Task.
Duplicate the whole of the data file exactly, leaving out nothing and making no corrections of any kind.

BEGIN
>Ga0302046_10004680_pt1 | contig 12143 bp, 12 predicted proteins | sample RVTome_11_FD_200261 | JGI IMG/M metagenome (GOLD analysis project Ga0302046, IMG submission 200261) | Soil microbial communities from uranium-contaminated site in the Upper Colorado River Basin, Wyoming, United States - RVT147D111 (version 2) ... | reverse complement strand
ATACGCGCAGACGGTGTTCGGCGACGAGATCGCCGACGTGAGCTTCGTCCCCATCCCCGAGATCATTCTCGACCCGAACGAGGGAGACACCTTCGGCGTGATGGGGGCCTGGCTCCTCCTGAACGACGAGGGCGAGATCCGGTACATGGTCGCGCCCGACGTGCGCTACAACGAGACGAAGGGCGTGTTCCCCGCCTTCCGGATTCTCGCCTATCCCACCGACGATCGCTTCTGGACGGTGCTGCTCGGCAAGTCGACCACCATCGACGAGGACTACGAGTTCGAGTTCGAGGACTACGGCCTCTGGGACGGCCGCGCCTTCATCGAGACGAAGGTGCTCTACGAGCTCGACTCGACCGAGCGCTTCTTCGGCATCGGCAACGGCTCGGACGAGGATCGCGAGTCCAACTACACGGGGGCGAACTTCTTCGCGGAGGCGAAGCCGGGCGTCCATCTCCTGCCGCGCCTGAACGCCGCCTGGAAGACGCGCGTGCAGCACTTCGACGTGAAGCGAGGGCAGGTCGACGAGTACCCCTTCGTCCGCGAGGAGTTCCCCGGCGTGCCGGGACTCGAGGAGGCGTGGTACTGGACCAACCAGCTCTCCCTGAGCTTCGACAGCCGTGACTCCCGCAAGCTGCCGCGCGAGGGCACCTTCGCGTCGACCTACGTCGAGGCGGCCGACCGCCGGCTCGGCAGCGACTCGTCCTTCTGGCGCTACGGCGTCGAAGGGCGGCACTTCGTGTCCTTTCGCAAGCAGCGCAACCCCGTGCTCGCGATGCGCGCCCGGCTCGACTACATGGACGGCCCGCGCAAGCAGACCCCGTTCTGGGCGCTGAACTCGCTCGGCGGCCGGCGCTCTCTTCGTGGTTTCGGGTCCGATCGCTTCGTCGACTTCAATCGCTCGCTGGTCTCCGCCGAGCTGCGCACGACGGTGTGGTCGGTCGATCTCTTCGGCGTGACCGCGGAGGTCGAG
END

>Ga0302046_10004680_pt1 | contig 12143 bp, 12 predicted proteins | sample RVTome_11_FD_200261 | JGI IMG/M metagenome (GOLD analysis project Ga0302046, IMG submission 200261) | Soil microbial communities from uranium-contaminated site in the Upper Colorado River Basin, Wyoming, United States - RVT147D111 (version 2) ... | reverse complement strand
ATACGCGCAGACGGTGTTCGGCGACGAGATCGCCGACGTGAGCTTCGTCCCCATCCCCGAGATCATTCTCGACCCGAACGAGGGAGACACCTTCGGCGTGATGGGGGCCTGGCTCCTCCTGAACGACGAGGGCGAGATCCGGTACATGGTCGCGCCCGACGTGCGCTACAACGAGACGAAGGGCGTGTTCCCCGCCTTCCGGATTCTCGCCTATCCCACCGACGATCGCTTCTGGACGGTGCTGCTCGGCAAGTCGACCACCATCGACGAGGACTACGAGTTCGAGTTCGAGGACTACGGCCTCTGGGACGGCCGCGCCTTCATCGAGACGAAGGTGCTCTACGAGCTCGACTCGACCGAGCGCTTCTTCGGCATCGGCAACGGCTCGGACGAGGATCGCGAGTCCAACTACACGGGGGCGAACTTCTTCGCGGAGGCGAAGCCGGGCGTCCATCTCCTGCCGCGCCTGAACGCCGCCTGGAAGACGCGCGTGCAGCACTTCGACGTGAAGCGAGGGCAGGTCGACGAGTACCCCTTCGTCCGCGAGGAGTTCCCCGGCGTGCCGGGACTCGAGGAGGCGTGGTACTGGACCAACCAGCTCTCCCTGAGCTTCGACAGCCGTGACTCCCGCAAGCTGCCGCGCGAGGGCACCTTCGCGTCGACCTACGTCGAGGCGGCCGACCGCCGGCTCGGCAGCGACTCGTCCTTCTGGCGCTACGGCGTCGAAGGGCGGCACTTCGTGTCCTTTCGCAAGCAGCGCAACCCCGTGCTCGCGATGCGCGCCCGGCTCGACTACATGGACGGCCCGCGCAAGCAGACCCCGTTCTGGGCGCTGAACTCGCTCGGCGGCCGGCGCTCTCTTCGTGGTTTCGGGTCCGATCGCTTCGTCGACTTCAATCGCTCGCTGGTCTCCGCCGAGCTGCGCACGACGGTGTGGTCGGTCGATCTCTTCGGCGTGACCGCGGAGGTCGAG